Being unable after 1925 to agree on the core confessions of the denomination, the Presbyterian Church (USA) and evangelicals more generally were placed on the defensive. Faith increasingly became private matter as more and more the denomination withdrew from public life, from active evangelism and missions, and from teaching about morality.  Later, unable to meet the modern challenge, the denomination came to be coopted by postmodern philosophies—if faith is simply a strongly held value, then it will crumble when confronted with more deeply held beliefs.

Into this crisis of faith, Plantinga defines his work in these terms:

“This book is about the intellectual or rational acceptability of Christian belief.  When I speak here of Christian belief, I mean what is common to the great creeds of the main branches of the Christian church.” (vii)

Notice that Plantinga has to both specify that he is writing about epistemology (theory of knowledge)—“intellectual or rational acceptability of Christian belief”— and specify what Christianity is—“what is common to the great creeds”.  Plantinga expands on this problem saying:

“Is the very idea of Christian belief coherent?…To accept Christian belief, I say, is to believe that there is an all-powerful, all-knowing, wholly good person (a person without a body) who has created us and our world, who loves us and was willing to send his son into the world to undergo suffering, humiliation, and death in order to redeem us.” (3)

In other words, in his mind the measure of the depth of this crisis of faith extends to the very definition of the faith.

Alvin Plantinga wrote Warranted Christian Belief while working as the John A O’Brien Professor of Philosophy at the University of Notre Dame [2].  He writes in 14 chapters divided into 4 parts:

Part 1: Is There a Question? (pages 1-66)

  1. Kant
  2. Kaufman and Hicks

Part 2: What is the Question? (67-166)

  1. Justification and the Classical Picture
  2. Rationality
  3. Warrant and the Freud-and-Marx Compliant

Part 3: Warranted Christian Belief (167-356)

  1. Warranted Belief in God
  2. Sin and Its Cognitive Consequences
  3. The Extended Aquinas/Calvin Model: Revealed in Our Minds
  4. The Testimonial Model: Sealed in Our Hearts
  5. Objections

Part 4: Defeaters (356-499)

  1.  Defeaters and Defeat
  2.  Two (or More) Kinds of Scripture Scholarship
  3.  Postmodernism and Pluralism
  4.  Suffering and Evil

Plantinga lays out his argument in a lengthy preface and follows his chapters with an index.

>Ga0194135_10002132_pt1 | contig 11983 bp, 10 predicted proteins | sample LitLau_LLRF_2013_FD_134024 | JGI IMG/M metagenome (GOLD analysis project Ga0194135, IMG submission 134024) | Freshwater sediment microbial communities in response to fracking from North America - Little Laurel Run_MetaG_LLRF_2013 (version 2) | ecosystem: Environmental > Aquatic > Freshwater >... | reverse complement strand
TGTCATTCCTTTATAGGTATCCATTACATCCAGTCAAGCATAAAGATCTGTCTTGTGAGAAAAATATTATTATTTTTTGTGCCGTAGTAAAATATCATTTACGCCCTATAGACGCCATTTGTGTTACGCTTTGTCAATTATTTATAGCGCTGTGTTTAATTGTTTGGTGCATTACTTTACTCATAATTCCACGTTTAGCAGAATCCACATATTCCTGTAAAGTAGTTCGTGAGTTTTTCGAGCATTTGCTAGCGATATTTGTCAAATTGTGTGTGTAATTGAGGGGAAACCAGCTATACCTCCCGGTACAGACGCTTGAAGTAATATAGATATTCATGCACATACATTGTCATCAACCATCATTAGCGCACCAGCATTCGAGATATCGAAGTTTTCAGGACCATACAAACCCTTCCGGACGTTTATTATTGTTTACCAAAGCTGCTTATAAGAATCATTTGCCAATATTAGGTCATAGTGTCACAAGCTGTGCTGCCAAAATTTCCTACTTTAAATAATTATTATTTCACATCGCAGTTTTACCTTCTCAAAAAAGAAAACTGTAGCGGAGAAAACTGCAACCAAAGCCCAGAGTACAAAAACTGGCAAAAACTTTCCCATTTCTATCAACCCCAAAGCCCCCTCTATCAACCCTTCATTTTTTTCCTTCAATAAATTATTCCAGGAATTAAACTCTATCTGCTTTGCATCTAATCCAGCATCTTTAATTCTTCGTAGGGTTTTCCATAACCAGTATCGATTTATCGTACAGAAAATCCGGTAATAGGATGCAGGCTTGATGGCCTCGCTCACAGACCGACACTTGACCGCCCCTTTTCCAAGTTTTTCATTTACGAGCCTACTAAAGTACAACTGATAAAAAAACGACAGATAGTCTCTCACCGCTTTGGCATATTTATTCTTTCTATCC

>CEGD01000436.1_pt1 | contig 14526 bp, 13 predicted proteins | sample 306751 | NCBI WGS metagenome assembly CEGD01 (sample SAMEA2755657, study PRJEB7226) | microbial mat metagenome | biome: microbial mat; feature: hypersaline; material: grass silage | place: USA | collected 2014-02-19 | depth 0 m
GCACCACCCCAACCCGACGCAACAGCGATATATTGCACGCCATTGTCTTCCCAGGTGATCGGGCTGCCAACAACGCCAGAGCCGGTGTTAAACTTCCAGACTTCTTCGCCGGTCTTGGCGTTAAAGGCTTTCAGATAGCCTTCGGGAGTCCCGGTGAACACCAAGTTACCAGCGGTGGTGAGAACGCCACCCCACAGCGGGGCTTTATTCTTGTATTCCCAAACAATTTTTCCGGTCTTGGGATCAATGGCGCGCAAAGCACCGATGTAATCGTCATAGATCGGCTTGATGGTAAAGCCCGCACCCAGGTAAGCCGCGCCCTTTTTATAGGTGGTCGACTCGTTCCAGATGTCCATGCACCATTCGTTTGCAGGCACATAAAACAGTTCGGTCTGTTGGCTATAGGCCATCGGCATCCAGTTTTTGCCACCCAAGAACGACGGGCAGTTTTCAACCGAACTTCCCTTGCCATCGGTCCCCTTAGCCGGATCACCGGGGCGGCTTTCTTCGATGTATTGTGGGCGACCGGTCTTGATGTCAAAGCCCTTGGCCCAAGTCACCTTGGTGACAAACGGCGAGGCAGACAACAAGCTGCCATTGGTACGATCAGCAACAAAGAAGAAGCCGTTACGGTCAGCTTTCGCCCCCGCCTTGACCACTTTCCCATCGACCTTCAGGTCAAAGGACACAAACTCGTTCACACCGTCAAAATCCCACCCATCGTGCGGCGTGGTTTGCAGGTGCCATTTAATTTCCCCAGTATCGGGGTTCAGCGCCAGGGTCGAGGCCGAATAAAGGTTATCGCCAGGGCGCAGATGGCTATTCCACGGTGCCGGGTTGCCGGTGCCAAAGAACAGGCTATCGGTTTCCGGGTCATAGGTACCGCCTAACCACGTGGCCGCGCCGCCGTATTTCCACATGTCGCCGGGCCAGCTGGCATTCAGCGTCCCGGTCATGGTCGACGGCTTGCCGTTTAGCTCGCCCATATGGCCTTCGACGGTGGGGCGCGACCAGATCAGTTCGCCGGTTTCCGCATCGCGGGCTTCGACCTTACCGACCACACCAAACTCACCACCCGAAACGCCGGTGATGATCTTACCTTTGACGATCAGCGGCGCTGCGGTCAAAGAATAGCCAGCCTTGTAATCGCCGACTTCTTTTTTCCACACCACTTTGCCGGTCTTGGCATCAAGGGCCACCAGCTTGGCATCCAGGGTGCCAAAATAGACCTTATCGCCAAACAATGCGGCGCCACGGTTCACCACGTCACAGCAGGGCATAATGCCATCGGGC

Plantinga’s book focuses on two main points which he describes as:

  1. “An exercise in apologetics and philosophy of religion” where he answers a “range of objections to the Christian belief”; and
  1. “An exercise in Christian philosophy…proposing an epistemological account of Christian belief from a Christian perspective.” (xiii)

In other words, Plantinga responds to objections the faith and lays out a model for understanding the philosophical acceptability of faith—an idea that he calls “warrant”.  Plantinga defines warrant as:

“warrant is intimately connected with proper function. More fully, a belief has warrant just it is produced by cognitive process or faculties that are functioning properly, in a cognitive environment that is propitious for the exercise of cognitive powers, according to a design plan that is successfully aimed at the production of true belief.” (xi)

The core discussion of warrant lays out what he refers to as the Aquinas/Calvin model of faith. He writes:  “Thomas Aquinas and John Calvin concur on the claim that there is a kind of natural knowledge of God.” (170). This innate knowledge of God given at birth he refers to as a “sensus divinitatis” which is triggered by external conditions or stimuli, such as a presentation of the Gospel (173).

Alvin Plantinga’s Warranted Christian Belief is an important contribution to epistemology because he meets the objections to faith head on and offers a plausible explanation for why Christian faith is reasonable, believable, and true. Christians need to be aware of these arguments both to know that their faith is defensible and to share this defense when questions arise.

Part of this argument is that if the existence of God cannot be logically proven and cannot be logically disproven then it is pointless to talk about logical proofs—the modern challenge to faith is essentially vacuous—empty without philosophically based merit. Faith rests on what is more reasonable and more consistent with experience—what beliefs are warranted, not mathematical proofs[3]. From Plantinga’s perspective, we accordingly do need not be defensive about our faith.

In this review, I have outlined Plantinga’s basic presentation.  In part 2, I will review the arguments against faith and, in part 3, I will look at Plantinga’s model of faith in greater depth.

 

[1] Longfield Chronicles the Fundamentalist/Liberal Divide in the PCUSA, Part 3 (http://wp.me/p3Xeut-11i)